The Triple Helix @ UChicago

Winter 2016

"Decoding Mona Lisa’s Smile: The Neuroscience Behind Art" by Natalie Petrossian

 

As Pablo Picasso once said: “art is a lie”, and it is the artist’s objective “to convince others of the truthfulness of his lies” in order to create a masterful piece. This concept could not be truer of Leonardo Da Vinci’s Mona Lisa. One moment the enigmatic woman seems to be smiling, and the next her smile fades away. How can a two dimensional expression on a 500-year old portrait continue to baffle us? 

Throughout history, artists have figured out ways to create illusions to convince us to buy into the “lie” of art. Since the human brain is wired to make sense of lines, colors, and patterns – even on a two-dimensional plane – artists have managed to exploit our visual shortcomings to portray depth and brightness that actually does not exist.  

The Italians have one word to explain this masterful manipulation: sfumato.[1] Meaning blurry and ambiguous, sfumato leaves much of the interpretation to one’s imagination. However, neuro-aestheticians like Dr. Margaret Livingston from Harvard Medical School use another term to explain this phenomenon: dynamism.[2] She, among other scientists, believes that Mona Lisa’s smile comes and goes not because her expression is enigmatic, but because of how our visual network is designed. 

The human eye has two distinct regions for viewing the world: the fovea and the peripheral area.[3] Centrally located in the back of the retina, the fovea has a high density of cones, which are the cells responsible for seeing colors, reading fine print, and picking out details. The peripheral area, which surrounds the fovea, is dense in rods. These photoreceptors are responsible for differentiating black and white, and seeing motion and shadows. Consequently, these two zones constitute the two major processing streams for our visual system, which Dr. Livingstone calls the “what” and “where” streams.[4] The “what” allows us to see in color and recognize details in faces and objects, while the “where” is less detail-oriented and color insensitive, allowing for faster processing as well as helping us navigate our environment. When these two types of cells are stimulated upon seeing an image, the activity is transmitted to the visual brain through the optic nerve where the stimuli are grouped together to give rise to our observed image.[5] This image is formed by specific neurons of the visual cortex in the brain.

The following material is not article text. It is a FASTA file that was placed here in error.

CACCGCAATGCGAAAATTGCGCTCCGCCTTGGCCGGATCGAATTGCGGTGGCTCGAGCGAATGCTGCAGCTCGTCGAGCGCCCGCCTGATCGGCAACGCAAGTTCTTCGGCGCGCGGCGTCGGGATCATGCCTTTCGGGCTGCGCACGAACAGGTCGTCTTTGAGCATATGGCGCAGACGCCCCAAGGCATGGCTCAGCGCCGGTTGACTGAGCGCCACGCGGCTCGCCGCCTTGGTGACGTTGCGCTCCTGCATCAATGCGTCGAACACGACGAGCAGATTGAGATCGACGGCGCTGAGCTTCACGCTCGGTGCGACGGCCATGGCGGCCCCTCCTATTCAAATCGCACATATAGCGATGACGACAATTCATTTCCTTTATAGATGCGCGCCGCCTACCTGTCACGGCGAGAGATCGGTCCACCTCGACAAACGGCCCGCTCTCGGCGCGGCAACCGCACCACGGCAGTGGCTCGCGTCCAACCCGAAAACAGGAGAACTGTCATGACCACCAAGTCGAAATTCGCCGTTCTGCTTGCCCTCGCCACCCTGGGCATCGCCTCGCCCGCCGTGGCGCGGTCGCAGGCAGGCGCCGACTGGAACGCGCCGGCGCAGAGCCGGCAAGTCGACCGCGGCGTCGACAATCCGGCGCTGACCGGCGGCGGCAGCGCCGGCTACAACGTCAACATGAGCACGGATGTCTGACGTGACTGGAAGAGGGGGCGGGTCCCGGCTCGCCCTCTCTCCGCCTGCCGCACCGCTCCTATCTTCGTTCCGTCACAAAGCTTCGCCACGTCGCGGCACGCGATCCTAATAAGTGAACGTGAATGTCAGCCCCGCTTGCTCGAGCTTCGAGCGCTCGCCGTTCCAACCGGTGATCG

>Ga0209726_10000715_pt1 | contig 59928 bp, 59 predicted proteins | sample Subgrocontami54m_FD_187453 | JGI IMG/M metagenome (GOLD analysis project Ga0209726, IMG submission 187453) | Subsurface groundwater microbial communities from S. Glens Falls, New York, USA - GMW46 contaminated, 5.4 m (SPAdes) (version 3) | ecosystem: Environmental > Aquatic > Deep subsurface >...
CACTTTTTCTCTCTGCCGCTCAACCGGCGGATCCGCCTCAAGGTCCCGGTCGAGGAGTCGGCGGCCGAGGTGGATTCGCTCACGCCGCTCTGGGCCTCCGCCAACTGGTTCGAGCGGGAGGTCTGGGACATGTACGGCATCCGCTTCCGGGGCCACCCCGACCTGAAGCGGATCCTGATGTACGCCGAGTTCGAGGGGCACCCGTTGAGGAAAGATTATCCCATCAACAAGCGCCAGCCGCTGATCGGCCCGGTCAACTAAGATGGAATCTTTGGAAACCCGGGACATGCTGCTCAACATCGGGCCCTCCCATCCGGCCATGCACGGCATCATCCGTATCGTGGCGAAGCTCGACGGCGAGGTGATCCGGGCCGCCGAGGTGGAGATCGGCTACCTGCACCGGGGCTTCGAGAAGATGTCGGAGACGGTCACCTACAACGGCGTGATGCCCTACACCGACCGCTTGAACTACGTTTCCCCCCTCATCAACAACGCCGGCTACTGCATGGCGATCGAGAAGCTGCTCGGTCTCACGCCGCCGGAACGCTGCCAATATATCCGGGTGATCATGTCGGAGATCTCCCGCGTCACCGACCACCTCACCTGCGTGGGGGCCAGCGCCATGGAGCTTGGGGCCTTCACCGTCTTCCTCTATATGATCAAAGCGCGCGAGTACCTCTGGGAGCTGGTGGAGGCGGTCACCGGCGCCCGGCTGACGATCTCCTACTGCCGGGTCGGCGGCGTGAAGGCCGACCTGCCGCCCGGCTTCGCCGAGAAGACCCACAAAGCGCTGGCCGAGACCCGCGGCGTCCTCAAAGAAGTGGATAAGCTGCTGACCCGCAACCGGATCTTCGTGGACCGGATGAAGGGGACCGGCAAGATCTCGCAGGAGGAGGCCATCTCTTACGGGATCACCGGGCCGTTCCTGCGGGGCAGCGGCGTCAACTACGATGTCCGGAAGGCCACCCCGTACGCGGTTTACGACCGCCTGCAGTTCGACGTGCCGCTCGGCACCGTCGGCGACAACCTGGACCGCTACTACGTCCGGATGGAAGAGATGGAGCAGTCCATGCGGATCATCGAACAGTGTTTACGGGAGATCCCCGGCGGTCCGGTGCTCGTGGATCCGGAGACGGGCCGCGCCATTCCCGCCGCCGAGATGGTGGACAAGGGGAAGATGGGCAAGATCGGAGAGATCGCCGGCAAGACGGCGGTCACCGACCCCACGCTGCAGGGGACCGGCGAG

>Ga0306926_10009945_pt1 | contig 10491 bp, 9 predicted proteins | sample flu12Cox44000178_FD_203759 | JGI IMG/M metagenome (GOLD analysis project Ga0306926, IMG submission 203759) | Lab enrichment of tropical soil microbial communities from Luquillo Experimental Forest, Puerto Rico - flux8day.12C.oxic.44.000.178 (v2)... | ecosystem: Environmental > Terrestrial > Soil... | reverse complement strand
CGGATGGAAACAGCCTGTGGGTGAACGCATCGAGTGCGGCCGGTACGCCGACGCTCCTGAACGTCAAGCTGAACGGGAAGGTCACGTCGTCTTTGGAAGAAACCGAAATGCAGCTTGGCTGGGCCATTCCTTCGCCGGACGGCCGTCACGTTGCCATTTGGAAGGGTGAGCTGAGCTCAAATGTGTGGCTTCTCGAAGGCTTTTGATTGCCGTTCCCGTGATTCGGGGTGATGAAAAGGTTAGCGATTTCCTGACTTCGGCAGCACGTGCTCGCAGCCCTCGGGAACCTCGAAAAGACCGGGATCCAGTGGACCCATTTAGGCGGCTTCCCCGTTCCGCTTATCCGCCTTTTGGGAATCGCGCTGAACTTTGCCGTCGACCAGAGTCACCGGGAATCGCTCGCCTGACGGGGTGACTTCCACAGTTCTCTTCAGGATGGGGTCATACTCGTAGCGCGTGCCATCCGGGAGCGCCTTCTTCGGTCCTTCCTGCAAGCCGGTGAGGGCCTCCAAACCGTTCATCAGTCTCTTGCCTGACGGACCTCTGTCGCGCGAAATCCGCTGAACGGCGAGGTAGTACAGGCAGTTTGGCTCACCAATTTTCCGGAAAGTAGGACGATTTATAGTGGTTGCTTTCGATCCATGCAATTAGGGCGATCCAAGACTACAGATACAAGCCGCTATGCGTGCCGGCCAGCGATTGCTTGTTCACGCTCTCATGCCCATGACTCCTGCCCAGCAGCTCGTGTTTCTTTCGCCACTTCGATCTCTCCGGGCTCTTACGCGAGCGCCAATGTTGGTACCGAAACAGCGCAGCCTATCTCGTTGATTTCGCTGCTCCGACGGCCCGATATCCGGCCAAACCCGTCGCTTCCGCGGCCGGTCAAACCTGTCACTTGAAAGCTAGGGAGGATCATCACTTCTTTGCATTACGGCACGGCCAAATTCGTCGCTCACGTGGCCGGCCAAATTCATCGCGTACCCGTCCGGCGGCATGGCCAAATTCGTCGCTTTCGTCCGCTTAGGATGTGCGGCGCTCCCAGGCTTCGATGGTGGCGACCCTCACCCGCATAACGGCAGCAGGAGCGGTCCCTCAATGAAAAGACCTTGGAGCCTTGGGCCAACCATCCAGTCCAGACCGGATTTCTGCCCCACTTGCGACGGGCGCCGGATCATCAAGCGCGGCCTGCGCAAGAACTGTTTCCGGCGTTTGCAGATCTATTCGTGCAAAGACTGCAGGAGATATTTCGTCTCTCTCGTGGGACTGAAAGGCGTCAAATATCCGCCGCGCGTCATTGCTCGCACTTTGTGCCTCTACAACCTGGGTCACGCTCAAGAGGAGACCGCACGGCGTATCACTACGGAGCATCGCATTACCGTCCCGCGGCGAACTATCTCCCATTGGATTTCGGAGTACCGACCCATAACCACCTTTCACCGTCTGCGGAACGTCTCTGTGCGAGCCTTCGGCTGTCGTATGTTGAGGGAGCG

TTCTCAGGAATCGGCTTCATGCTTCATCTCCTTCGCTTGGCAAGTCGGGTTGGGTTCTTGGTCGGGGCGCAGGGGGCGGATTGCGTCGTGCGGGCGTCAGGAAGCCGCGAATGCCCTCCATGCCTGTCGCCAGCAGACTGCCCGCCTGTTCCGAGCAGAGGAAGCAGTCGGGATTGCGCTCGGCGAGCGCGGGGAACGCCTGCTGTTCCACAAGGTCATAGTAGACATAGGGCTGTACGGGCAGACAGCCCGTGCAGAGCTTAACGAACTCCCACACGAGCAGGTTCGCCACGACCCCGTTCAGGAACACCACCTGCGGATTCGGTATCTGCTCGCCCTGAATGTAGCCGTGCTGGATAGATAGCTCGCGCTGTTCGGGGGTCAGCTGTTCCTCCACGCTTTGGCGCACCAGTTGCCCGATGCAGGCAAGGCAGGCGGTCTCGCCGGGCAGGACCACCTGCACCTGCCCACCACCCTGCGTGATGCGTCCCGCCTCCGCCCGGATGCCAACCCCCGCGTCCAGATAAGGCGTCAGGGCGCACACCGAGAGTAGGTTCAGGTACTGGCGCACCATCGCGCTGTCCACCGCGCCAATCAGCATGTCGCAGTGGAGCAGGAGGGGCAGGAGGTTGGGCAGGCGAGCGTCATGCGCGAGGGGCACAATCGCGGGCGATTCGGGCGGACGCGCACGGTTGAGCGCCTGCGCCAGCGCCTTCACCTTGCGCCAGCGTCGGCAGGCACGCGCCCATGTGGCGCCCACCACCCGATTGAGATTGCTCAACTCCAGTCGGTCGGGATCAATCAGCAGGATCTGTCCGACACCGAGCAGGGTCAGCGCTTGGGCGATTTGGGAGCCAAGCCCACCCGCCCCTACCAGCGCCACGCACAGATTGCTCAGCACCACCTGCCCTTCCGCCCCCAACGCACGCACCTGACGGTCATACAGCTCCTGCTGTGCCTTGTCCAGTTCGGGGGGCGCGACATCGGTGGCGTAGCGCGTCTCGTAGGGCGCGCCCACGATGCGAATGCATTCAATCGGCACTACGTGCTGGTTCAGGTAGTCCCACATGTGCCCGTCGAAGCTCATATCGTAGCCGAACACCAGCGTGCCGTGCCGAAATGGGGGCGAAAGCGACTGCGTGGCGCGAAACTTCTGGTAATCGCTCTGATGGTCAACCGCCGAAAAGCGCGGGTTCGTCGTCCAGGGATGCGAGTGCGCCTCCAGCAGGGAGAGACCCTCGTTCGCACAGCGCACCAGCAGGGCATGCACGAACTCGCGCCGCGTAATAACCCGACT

Both of these channels constantly encode data about an object’s size, clarity, brightness, and location within our visual fields. However, they can occasionally send mixed signals to the brain, explaining how Mona Lisa can be beaming one moment and somber the next. When the center of your gaze is focused on her eyes, your coarser peripheral vision registers her mouth.[6] And because peripheral vision is not responsible for detail, it readily picks up low-frequency shadows from Mona Lisa’s cheekbones and upper lip, which suggest the curvature of a smile. Conversely, when the viewer’s eyes are directly on her mouth, their central vision does not see the shadows, which makes the smile fade away. This dynamism in her expression creates a flickering quality that changes as you move your eyes around the painting, producing the presence or absence of a smile.[7] 

While the perception of Mona Lisa’s smile does depend on the location of your gaze, the visual cortex in the brain is hardwired to interpret visual information in specific ways, regardless of the focus on your gaze. Based on current neuroimaging studies, there have been over thirty visual sensory areas identified in the brain, each tasked with a specific function.[8] The principal visual area, V1/V2, has been shown to respond to vertical and horizontal lines, such as those created by the light-dark edges from the shadows on Mona Lisa’s face. Adjacent to V1/V2 in the visual cortex is V3, which is necessary for recognizing the shape, size, and form of an object. Below V3 lies V4, which is the visual center for color perception, and thus receives activation signals from retinal cone cells. While all of these areas work together in allowing us to see the world around us, the most important visual area in observing the flickering, dynamic quality of Mona Lisa’s smile is the area V5. Responsible for identifying motion in the visual field, V5 has direction-specific neurons that fire in response to oriented lines. Hence, lines drawn in different orientations on a painting, such as for the shading in Mona Lisa’s smile, are thought to stimulate V5 neurons and provoke an imaginative sensation of movement.